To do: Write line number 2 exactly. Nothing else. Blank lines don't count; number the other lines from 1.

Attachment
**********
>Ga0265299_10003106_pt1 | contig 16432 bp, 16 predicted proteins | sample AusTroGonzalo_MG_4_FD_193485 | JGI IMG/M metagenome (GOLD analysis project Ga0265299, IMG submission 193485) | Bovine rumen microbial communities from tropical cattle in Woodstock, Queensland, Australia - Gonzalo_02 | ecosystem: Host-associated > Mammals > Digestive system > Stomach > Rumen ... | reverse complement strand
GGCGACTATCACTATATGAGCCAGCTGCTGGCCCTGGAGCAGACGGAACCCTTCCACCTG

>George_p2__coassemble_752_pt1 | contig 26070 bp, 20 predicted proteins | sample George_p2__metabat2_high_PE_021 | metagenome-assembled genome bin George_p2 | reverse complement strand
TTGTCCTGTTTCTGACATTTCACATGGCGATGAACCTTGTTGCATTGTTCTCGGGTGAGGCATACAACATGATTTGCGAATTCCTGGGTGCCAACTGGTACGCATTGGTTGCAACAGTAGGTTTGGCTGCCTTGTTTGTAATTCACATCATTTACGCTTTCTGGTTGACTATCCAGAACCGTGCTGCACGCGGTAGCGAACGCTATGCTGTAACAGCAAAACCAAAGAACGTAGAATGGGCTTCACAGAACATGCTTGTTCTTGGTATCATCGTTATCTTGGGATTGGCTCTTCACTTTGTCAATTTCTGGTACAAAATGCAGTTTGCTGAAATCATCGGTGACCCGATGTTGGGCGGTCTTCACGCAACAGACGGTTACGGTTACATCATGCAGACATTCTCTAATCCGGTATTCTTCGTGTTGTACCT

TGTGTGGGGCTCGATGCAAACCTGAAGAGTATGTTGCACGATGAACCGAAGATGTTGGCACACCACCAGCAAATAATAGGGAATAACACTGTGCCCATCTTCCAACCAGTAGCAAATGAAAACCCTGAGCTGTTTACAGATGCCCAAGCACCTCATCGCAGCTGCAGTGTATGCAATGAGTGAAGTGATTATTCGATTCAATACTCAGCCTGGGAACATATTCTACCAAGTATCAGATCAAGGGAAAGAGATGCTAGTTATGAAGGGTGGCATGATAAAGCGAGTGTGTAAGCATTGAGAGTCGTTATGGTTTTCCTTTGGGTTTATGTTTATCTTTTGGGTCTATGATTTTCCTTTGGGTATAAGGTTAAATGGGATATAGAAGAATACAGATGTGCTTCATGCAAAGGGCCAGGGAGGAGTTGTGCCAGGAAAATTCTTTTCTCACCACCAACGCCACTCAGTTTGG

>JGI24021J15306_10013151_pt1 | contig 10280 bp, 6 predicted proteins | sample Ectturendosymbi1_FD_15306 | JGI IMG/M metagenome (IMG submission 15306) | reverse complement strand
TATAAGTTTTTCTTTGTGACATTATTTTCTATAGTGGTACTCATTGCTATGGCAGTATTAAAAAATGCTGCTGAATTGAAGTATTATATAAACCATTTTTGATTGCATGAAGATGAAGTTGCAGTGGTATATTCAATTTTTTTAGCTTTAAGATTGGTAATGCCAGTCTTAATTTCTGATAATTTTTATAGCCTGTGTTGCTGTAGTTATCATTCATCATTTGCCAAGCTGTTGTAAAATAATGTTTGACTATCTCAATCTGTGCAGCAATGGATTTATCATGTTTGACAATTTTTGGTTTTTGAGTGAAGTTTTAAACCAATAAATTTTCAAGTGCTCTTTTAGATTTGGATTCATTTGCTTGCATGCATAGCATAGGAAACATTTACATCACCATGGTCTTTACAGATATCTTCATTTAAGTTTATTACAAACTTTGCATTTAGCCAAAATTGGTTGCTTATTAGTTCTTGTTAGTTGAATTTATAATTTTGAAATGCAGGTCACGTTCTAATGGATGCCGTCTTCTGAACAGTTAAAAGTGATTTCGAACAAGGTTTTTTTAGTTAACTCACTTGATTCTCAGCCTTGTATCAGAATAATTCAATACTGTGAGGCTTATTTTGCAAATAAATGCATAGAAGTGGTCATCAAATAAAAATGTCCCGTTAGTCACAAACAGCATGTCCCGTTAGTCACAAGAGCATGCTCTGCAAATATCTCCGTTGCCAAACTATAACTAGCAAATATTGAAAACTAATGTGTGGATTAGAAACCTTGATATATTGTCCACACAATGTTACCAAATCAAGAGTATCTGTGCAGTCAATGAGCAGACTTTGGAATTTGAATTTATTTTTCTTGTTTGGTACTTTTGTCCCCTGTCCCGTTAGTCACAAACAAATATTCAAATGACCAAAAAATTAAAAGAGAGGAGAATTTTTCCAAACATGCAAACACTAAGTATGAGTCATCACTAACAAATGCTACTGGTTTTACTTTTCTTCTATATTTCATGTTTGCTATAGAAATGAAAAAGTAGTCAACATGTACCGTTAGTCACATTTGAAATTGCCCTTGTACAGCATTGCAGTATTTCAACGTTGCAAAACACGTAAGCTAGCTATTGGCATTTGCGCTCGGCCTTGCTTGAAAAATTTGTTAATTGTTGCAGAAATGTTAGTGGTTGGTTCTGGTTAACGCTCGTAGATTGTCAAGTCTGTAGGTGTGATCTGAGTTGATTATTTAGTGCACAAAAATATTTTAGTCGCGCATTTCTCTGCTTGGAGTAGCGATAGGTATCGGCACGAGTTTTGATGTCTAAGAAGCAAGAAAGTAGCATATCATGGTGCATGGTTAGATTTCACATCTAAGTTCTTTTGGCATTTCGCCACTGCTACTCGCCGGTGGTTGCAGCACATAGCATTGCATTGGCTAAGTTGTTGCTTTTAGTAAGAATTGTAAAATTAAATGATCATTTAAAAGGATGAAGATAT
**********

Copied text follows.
GGCGACTATCACTATATGAGCCAGCTGCTGGCCCTGGAGCAGACGGAACCCTTCCACCTG